Modern operating systems understand Unicode internally, but font support for Unicode is spotty. For an example of the problems this can cause, take a look at these screen shots of how the same Twitter message appears differently depending on what program is used to read it.
No font can display all Unicode characters. According to Wikipedia
… it would be impossible to create such a font in any common font format, as Unicode includes over 100,000 characters, while no widely-used font format supports more than 65,535 glyphs.
However, the biggest problem isn’t the number of characters a font can display. Most Unicode characters are quite rare. About 30,000 characters are enough to display the vast majority of characters in use in all the world’s languages as well as a generous selection of symbols. However Unicode fonts vary greatly in their support even for the more commonly used ranges of characters. See this comparison chart. The only range completely covered by all Unicode fonts in the chart is the 128 characters of Latin Extended-A.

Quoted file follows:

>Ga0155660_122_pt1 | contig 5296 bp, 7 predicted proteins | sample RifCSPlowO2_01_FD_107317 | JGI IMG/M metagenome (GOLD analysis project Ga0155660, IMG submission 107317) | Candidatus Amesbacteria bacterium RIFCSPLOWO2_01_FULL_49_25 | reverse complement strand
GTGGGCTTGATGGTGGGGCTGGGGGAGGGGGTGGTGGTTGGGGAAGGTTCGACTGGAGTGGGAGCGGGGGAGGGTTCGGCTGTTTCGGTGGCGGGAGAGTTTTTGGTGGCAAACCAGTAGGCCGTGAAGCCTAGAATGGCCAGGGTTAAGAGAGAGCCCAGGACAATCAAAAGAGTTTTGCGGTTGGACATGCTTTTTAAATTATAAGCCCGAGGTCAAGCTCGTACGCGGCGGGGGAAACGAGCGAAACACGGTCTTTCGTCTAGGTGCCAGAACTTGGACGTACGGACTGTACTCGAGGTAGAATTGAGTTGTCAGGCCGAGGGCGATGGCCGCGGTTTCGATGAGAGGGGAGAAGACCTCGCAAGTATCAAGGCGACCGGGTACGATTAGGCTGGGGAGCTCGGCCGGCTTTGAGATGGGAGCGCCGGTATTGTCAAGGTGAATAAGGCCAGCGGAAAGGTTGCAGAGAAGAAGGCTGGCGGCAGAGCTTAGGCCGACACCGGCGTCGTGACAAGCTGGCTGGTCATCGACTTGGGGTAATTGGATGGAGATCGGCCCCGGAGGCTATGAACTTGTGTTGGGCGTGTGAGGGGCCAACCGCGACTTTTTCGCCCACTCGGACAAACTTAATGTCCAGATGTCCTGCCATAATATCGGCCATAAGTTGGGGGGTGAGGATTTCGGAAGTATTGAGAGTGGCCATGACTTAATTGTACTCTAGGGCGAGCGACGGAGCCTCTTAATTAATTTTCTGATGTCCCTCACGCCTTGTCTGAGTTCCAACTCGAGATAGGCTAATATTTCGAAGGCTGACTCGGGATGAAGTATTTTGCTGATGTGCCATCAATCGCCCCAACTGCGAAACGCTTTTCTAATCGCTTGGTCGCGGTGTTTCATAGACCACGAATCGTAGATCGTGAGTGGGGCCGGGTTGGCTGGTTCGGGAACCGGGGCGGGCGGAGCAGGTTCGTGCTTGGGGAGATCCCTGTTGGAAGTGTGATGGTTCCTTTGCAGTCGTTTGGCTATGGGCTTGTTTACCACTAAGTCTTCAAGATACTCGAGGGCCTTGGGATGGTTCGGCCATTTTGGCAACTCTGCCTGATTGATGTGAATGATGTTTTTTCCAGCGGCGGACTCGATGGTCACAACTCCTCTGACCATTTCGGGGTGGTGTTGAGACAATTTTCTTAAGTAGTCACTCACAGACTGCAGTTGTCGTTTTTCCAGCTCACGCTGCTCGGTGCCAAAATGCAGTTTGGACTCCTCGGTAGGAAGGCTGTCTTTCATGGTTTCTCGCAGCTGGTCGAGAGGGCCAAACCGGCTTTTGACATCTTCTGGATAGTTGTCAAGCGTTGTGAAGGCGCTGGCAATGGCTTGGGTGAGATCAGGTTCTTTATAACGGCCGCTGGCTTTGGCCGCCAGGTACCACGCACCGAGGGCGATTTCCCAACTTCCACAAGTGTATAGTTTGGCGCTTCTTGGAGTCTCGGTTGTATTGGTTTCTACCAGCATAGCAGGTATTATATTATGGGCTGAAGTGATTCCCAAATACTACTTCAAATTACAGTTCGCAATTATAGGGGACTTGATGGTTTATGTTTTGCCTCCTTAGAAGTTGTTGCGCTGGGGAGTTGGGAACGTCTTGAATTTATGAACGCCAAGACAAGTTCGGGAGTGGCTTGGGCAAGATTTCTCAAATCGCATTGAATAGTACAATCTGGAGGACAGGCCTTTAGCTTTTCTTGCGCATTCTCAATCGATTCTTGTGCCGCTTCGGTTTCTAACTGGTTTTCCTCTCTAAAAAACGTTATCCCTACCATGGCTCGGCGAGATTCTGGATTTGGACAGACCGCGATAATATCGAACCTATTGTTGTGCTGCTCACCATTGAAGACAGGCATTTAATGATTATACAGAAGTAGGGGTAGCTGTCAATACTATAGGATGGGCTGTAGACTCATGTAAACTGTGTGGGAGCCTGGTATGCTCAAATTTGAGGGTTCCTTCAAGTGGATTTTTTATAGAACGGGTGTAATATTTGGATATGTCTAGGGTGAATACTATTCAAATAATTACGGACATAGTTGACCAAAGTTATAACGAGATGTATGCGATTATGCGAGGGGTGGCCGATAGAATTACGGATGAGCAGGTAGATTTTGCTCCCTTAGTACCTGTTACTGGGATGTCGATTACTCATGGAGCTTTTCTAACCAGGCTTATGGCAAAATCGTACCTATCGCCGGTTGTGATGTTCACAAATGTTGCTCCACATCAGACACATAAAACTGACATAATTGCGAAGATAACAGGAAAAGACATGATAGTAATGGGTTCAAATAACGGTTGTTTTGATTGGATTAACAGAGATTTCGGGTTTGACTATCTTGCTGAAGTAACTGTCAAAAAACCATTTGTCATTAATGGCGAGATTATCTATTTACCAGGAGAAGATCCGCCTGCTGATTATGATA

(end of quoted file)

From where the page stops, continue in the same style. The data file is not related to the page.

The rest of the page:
Unifont supports all printable characters in the basic multilingual plane, characters U+0000 through U+FFFF. This includes the 30,000 characters mentioned above plus many more. Unifont isn’t pretty, but it’s complete. As far as I know, it’s the only font that covers the characters below U+FFFF.
More Unicode posts
- Why Unicode is subtle
- Entering Unicode characters in Windows, Linux
15 thoughts on “The disappointing state of Unicode fonts”
Unifont doesn’t look that bad – the epitome of bad type is Code2000, with which JStor besmirches every Journal article it touches.